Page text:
When asked "what would you do to improve physical activity for other children?", the Bangladeshi and Somali girls felt a need for greater community action in order to improve attitudes towards girls exercising. The girls wanted to be able to enjoy active pursuits with friends, stating that this would encourage them and make it easier to be active. All the participating girls in the survey felt that there were more opportunities for boys including better provision of activities as well as reporting that, the boys 'took over' available activities, and spaces that encourage physical activity, such as parks. The Somali girls wanted family activities as well as girl's only facilities.
Doing it in groups is easier like a group of friends doing something, it makes it more fun ...'cos like religion comes into it and culture and everything, basically stuff like that. But me, I would rarely go running, I used to a long time ago, I still go out running but then it's like it's just like your parents...(Bangladeshi girl)
Like Islam like women can't be places where the men are so they can't exactly go play tennis with their trousers and stuff, but like the family can go because it's okay for them to see them in trousers, so stuff like that (Somali girl)
In contrast, the Bangladeshi girls did not want to exercise with their mothers. Whilst they were aware that their mothers exercised in a woman only walking group, they did not want to be a part of it.
The Welsh girls, similar to the Somali and Bangladeshi girls, wanted to improve attitudes to activity. They suggested a number of initiatives such as; celebrity endorsement to make activity popular, 'health checks' so that individuals were aware of the consequences of an unhealthy lifestyle and understood the benefits of activity. They thought parents should be better educated as to how to give their family a healthier life. All groups felt that there should be shock tactics to push people into seeing the consequences of inactivity. They felt that the school should give more 'healthy living' type lessons, prevent them from sitting in the sixth form common room, and provide them with the facilities to be more active.
I think they should encourage people to not use the sixth form block as well, because we're just wasting our time in there, just sit there. I'm gonna be sitting there until twelve. (Welsh girl)
Supervision and type of activity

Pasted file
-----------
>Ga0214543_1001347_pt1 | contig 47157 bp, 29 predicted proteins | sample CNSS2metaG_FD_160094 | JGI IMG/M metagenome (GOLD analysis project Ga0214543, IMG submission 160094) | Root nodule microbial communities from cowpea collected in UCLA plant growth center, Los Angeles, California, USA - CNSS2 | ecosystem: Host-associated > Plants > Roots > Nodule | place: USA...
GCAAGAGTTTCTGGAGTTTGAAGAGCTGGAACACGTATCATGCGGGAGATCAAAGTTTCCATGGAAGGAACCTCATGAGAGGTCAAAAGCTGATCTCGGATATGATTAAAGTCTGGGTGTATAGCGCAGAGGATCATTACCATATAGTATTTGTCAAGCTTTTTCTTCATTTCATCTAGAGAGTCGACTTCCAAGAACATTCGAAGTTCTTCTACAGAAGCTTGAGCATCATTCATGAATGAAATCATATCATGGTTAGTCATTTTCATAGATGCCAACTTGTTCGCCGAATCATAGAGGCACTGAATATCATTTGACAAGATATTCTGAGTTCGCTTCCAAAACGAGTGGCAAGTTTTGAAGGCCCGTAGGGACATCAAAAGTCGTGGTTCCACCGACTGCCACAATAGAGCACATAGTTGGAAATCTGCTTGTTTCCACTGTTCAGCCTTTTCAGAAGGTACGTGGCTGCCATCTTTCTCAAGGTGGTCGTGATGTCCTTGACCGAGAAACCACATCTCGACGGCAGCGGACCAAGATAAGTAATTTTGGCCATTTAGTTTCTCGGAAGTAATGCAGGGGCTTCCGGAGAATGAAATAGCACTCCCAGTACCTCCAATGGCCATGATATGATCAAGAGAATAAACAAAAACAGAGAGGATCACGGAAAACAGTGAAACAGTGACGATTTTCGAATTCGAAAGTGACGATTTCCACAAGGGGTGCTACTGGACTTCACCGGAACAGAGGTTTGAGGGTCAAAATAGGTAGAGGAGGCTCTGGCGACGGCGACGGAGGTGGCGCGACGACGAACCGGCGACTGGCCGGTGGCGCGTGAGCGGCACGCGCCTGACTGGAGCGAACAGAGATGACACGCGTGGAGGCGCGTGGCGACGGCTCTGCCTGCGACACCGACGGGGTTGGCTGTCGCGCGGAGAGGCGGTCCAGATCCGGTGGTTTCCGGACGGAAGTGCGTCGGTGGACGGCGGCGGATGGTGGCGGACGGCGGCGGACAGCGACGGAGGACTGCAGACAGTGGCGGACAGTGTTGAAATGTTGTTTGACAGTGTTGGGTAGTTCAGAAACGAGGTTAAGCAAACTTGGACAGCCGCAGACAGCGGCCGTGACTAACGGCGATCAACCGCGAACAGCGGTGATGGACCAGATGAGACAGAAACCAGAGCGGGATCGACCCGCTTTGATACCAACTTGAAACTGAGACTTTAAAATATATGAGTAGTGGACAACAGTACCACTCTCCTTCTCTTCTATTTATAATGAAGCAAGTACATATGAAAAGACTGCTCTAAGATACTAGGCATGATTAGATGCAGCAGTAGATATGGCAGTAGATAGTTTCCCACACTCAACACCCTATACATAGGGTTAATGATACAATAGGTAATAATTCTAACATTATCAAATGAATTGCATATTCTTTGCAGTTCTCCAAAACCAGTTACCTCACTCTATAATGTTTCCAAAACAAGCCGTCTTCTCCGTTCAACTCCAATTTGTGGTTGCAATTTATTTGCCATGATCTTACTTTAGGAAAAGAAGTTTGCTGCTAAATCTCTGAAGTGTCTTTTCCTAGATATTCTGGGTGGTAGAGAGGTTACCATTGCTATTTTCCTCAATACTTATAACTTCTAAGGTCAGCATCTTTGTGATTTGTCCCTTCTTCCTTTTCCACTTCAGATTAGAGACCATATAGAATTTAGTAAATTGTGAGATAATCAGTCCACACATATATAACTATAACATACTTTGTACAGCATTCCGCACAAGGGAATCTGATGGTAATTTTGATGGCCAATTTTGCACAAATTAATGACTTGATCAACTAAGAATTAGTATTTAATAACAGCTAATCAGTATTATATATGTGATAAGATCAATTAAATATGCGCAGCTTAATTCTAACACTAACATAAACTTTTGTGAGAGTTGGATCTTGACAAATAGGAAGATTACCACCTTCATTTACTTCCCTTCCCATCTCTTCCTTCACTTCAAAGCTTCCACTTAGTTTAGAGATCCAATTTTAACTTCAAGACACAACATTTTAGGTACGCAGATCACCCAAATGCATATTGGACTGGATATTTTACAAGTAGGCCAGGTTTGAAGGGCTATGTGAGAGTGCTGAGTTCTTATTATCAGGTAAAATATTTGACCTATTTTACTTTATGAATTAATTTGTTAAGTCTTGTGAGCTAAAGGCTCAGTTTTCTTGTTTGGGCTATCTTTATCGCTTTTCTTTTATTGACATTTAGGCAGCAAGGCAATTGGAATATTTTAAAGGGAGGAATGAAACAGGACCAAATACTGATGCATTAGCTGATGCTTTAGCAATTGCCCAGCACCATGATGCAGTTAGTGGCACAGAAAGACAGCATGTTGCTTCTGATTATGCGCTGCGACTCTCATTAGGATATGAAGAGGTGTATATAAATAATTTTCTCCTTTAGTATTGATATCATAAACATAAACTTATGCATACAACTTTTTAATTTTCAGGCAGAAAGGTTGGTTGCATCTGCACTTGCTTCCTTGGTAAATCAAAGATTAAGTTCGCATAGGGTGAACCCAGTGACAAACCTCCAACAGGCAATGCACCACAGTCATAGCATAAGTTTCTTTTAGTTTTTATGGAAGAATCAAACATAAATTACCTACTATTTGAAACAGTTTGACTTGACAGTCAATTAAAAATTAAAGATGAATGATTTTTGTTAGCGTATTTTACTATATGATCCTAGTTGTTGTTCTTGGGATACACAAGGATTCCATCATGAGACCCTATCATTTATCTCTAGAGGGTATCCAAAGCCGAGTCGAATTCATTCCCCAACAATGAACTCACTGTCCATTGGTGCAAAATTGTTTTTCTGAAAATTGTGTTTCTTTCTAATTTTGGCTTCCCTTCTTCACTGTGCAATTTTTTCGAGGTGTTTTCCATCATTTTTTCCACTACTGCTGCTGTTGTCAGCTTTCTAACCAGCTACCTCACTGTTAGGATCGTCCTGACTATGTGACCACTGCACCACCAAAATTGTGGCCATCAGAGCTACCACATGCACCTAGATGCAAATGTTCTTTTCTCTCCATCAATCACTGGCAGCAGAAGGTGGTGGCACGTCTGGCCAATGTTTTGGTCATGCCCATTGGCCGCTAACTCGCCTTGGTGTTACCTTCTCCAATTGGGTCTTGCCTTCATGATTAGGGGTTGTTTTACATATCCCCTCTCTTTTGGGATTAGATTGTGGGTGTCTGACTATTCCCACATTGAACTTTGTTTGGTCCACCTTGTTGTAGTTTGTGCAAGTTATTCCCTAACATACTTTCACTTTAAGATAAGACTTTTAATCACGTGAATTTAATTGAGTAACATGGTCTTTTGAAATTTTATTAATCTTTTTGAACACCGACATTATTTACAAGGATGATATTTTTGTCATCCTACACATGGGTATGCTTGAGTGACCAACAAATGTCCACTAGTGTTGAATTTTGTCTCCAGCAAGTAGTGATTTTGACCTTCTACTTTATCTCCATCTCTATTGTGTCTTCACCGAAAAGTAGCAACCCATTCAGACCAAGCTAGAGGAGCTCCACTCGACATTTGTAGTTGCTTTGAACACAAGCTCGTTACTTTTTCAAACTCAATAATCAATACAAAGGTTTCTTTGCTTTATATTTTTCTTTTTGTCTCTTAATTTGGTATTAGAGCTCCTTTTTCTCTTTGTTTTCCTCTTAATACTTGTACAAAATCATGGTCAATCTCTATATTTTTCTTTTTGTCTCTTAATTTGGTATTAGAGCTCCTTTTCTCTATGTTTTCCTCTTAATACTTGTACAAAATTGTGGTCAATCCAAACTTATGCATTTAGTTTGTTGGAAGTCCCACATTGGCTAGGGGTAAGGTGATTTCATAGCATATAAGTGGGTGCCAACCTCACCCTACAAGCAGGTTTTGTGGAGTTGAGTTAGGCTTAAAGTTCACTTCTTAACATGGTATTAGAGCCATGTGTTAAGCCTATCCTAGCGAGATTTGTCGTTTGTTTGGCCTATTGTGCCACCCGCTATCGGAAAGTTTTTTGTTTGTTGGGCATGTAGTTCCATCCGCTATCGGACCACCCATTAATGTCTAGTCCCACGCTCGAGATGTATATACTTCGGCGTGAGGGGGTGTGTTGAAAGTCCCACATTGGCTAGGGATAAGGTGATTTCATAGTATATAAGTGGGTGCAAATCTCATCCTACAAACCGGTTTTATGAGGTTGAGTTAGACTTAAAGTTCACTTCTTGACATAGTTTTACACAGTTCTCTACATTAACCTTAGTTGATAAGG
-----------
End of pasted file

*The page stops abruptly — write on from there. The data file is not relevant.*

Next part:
All the girls identified a need for a greater variety of activities, with less emphasis on exercise and more on 'getting together', such as dancing, tennis, basketball, and badminton on the beach, or girls football. For example, they said that events organised by the school in the summer only lasted a few weeks but were fun. The girls said it was possible to try new activities such as archery, boxing and wall climbing, and that parents were happy for the girls to participate as it was supervised and organised by the school. However, during term time they felt the problem was that most school activities needed to be supervised and that there were not enough people to do the supervising outside holiday times. The Bangladeshi girls would like a 'trainer' to motivate and help push girls to exercise during term time and during exams and also to overcome the shyness barrier. In addition they felt that getting older children more involved in delivering activities would help everyone. For these girls, the solution to the lack of teachers could come from using older children to help coach and supervise the younger children and to show them the benefits of exercising. This was something that the boys were already doing. The Somali girls thought there should be better provision of information, particularly for families.
It's got to be organised because then everything is organised and everyone is going together and it's a lot safer and parents don't mind sending you off, like school trips and things, they don't mind you going to those because they know that you're with the school. And so if the school did a lot more of those then it'd be easier for people to go like you're saying, but your mum not being okay with it, then that would probably make it a bit more okay. (Bangladeshi girl)
Whereas the girls wanted supervised 'safe' activities, the boys wanted fun activities without constant teacher supervision. They wanted better access to school facilities outside of school hours, youth groups and other places where you could 'chill' with friends. They felt more facilities should be provided as there was not enough to meet demand.
... they need to have a lot more of these facilities available. It may cost more money but that's the only way I think you will get more people active, by giving them a choice. (Welsh boy)
Cost of activity
The boys felt that cost was a barrier to organised activities and believed that the government should make these free of charge to users. In fact some of the Somali boys thought there should be prizes and incentives to exercise.